“In the Club”: Tackling Sexual Assault, Gender, and a Male Dominated Sports Culture
A new play by award-winning playwright Patricia Cornelius tackles the prevalence of sexual assault, paying particular attention to Australia’s male-dominated sports culture. The result is a thematically and theatrically engaging piece with a gritty yet grand poetry, relevant to our times.
Cornelius’ play, In The Club, was commissioned by the State Theatre Company of South Australia specifically to explore this topic. It follows three women Annie (Miranda Daughtry), Olivia (Rachel Burke) and Ruby (Anna Steen) on a night out. They’re in a nightclub filled with pretty young things, men and women in their prime and on the prowl.
Each of the women introduces themselves by way of a monologue detailing their sexual experiences and general approach to intimacy.
The characters’ experiences intersect at the common setting of a nightclub often frequented by professional footballers, gods among men, “our boys”. The three men, played by Nathan O’Keefe (James), Rashidi Edward (Angus) and Dale March (Sean) form a kind of predatory male chorus throughout the piece.
Miranda Daughtry’s Annie revels in recounting the freedom of her younger years before an awareness of her gender killed her dreams of peak physical achievement. She argues that women tend to relinquish their childhood dreams, allowing them to morph into “some bullshit about marriage and children”. Annie is physically strong and sits with her legs apart, occupying her own, individual space.
It quickly becomes clear, however, that this is a character in pain. She is grieving the loss of her potential self, a self she claims to have been stolen from her as the result of a confronting experience when she was just 16-years-old.
Next is Rachel Burke as Olivia, a young woman prone to following external pressures around what is expected of her in the sexual arena. She explains her brief relationship history. She entered into one of her two relationships because she thought it was what she was meant to do. She is hesitant to believe in love and has not dared to plumb the depths of her passion with another person.
Ruby (Anna Steen) on the other hand places herself in a position of power. She seeks out pleasure and is an active participant in the exchange of sex. “They use me, I use them.” She details the risks involved in being out on the prowl calling it a fine line that women walk between fun and inviting “rough play”. Ruby represents a rare female archetype, that of a choice-maker who is unburdened by external perceptions. Ruby is in apparent control, Annie is out of control and Olivia is yet to have lost control.
These monologues are delivered on a sparsely decorated set with each of the women sitting on a chair, their faces framed by clear, focused spotlights. The inclusion of water on the stage floor provides a reflective surface and a visceral element through which the actors must wade throughout the show. Sheets of water at the back of stage evoke the imagery of a shower, a time of cleansing, vulnerability, recalibration; when you are forced to interact and engage with your own body.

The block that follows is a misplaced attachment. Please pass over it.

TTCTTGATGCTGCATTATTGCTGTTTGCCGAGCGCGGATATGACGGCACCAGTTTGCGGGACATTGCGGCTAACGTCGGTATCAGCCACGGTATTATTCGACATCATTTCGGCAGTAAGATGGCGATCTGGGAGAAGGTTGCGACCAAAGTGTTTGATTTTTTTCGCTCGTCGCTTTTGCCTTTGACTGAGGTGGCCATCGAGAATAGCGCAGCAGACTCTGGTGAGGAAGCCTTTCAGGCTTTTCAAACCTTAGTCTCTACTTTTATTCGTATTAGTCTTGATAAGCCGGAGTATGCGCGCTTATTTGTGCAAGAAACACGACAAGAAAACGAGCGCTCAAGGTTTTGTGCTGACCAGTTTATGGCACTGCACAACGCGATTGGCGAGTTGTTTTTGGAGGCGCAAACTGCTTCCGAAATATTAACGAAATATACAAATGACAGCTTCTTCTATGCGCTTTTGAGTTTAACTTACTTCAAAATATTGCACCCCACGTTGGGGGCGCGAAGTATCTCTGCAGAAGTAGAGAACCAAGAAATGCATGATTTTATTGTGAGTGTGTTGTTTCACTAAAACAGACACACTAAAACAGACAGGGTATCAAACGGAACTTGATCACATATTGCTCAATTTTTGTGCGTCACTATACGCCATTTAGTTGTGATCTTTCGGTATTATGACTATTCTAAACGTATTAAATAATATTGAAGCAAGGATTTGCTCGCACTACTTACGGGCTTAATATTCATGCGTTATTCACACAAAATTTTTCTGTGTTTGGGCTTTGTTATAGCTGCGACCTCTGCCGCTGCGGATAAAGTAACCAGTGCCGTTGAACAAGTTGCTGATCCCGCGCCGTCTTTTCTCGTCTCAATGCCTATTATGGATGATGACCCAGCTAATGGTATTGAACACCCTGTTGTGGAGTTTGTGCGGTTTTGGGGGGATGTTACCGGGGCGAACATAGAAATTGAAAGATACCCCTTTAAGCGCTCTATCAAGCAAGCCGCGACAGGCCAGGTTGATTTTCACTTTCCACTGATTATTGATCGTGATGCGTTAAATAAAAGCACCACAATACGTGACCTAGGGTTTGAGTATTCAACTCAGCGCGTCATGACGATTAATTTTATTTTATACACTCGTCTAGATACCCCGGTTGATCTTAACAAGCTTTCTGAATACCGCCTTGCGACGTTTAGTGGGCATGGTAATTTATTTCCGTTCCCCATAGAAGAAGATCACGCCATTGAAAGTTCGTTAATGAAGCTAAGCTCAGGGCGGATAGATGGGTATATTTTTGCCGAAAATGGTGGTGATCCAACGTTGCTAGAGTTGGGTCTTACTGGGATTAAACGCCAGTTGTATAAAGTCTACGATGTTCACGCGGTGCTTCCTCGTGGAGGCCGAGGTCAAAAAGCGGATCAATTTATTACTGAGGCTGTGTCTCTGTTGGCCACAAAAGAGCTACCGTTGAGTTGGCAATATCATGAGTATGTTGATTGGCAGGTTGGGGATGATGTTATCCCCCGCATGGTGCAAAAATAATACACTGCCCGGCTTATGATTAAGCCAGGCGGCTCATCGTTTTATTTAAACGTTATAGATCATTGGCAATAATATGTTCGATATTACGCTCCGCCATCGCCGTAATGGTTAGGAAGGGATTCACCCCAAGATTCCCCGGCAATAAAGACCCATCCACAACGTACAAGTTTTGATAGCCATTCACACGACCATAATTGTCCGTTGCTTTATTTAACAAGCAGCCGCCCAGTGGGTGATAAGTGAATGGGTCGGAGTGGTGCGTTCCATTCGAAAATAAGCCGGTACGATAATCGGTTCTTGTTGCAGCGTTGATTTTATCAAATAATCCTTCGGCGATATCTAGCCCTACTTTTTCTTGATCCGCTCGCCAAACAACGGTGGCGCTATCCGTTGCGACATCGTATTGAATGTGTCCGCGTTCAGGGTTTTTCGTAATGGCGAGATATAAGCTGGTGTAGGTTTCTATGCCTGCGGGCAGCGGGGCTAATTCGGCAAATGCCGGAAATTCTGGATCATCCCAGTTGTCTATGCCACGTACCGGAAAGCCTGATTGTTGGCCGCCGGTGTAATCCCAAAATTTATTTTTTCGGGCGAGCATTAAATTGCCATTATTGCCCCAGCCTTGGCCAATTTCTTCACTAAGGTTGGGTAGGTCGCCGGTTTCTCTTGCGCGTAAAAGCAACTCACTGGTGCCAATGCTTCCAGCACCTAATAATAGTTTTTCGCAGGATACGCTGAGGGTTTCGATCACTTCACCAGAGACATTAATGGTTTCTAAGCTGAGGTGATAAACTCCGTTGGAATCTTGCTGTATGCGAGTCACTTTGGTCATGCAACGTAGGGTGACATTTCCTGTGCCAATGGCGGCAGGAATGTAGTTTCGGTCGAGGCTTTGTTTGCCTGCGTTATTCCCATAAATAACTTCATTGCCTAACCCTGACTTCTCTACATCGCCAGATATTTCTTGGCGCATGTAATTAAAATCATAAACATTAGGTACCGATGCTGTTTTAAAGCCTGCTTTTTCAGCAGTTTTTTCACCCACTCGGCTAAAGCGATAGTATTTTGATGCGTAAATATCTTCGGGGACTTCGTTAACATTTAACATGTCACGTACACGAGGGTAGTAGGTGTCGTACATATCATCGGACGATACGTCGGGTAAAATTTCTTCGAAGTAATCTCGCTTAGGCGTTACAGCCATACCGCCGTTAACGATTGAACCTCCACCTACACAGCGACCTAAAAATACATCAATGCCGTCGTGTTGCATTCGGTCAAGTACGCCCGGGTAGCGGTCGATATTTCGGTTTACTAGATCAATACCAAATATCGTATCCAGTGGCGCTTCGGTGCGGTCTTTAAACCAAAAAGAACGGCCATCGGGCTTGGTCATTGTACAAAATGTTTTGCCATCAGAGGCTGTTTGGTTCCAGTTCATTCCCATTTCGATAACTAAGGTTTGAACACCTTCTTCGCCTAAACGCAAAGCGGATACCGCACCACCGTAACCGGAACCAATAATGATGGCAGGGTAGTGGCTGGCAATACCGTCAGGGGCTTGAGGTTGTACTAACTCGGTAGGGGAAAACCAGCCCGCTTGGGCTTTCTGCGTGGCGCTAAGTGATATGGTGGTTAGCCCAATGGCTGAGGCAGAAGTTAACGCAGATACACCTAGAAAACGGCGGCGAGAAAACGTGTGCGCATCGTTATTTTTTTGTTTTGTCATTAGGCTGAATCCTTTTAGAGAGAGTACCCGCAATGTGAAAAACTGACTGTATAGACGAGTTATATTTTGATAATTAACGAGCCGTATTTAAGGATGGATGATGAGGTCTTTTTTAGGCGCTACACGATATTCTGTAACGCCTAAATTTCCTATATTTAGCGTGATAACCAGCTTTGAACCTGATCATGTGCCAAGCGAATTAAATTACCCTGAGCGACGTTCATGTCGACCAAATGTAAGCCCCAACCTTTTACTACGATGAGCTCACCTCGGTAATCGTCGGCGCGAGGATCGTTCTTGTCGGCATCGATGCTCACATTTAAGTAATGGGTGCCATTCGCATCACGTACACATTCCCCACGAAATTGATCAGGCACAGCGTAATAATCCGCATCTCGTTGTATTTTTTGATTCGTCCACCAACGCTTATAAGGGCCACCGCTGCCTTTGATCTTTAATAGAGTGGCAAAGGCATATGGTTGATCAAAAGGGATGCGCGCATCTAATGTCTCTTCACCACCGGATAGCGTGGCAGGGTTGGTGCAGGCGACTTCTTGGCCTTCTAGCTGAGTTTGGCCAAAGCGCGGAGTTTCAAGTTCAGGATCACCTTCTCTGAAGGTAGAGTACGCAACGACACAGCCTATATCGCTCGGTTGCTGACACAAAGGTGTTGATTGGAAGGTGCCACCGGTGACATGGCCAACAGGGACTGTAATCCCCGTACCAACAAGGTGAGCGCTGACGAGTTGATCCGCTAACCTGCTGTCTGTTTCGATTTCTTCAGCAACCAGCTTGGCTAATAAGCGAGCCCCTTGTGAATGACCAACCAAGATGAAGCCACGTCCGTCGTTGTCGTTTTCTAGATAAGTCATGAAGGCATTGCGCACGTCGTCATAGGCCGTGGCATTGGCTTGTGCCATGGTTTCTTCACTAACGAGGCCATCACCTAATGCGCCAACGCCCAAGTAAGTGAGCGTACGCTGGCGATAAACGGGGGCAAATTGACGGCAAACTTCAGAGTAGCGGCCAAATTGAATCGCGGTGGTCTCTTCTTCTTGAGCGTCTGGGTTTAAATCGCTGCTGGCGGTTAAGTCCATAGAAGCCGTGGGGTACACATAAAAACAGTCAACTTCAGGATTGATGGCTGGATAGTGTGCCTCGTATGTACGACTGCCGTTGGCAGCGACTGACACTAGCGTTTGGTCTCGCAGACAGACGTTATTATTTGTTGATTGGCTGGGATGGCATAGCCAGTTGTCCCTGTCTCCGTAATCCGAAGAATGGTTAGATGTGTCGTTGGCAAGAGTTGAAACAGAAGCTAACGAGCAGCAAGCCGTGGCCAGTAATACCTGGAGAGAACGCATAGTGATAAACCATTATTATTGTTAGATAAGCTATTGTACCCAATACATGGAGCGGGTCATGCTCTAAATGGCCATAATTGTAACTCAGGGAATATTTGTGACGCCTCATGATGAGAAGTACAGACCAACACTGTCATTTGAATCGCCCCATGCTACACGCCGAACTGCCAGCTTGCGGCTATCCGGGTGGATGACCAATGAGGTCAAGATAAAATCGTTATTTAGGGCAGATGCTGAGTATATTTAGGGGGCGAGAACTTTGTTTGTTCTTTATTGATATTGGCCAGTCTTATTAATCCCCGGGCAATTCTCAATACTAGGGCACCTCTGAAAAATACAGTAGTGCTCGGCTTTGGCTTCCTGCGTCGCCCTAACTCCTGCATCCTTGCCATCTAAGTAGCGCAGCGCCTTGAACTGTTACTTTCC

Geoff Cobham and Chris Petridis’ set and lighting design culminate in the form of thick, white lines framing the space – not unlike those you would find on a football field. These straight lines signify boundaries, a complex network of pathways, with several points of intersection.
Ruby cautions against getting involved in any group situations with men, a kind of warning about the dangerous pack mentality personified by the male cast members.
Olivia, Ruby, and Annie encounter Angus, James and Sean respectively. Three women, three men, and three storylines intersect with diverse and dramatic consequences.
Cornelius’ script packs a punch. It has its finger on the pulse and this pulsating beat and rhythm of the show is translated not only in the soundtrack provided by female electronica composer Gazelle Twin but also in the actors’ physicality. Primal instincts inform each of the characters’ journeys; a pent-up, barely contained anger bubbling under the surface for each of the men, physically embodied by simple and powerful choreography throughout as well as a deep longing from each of the women, a longing to be held but more importantly, to be heard.
Cornelius’ writing is at once intimate and grand, plosive and poetic, personal and performative. Her characters are nuanced and human, finding themselves in believable situations and conflicts. In the women’s bathroom, the only scene where the three women come together and are not isolated by the male-dominated setting, Cornelius deftly avoids any broad-brushstroke painting of a supportive, accessible, homogenous sisterhood despite the natural gender divide in this work.
It was difficult to find fault with any of the performances by the company’s ensemble, with each actor relishing Cornelius’ writing, attacking each beat with clarity and conviction as well as physically embodying the demanding and relentless rhythm of the work. Director Geordie Brookman has assembled a piece with vivacity and urgency proportionate to the subject matter with which it engages.
In The Club by Patricia Cornelius presented by State Theatre Company of South Australia was showing at the Odeon Theatre as part of the 2018 Adelaide Festival.
This article was originally published on The Conversation. Reposted with permission. Read the original article.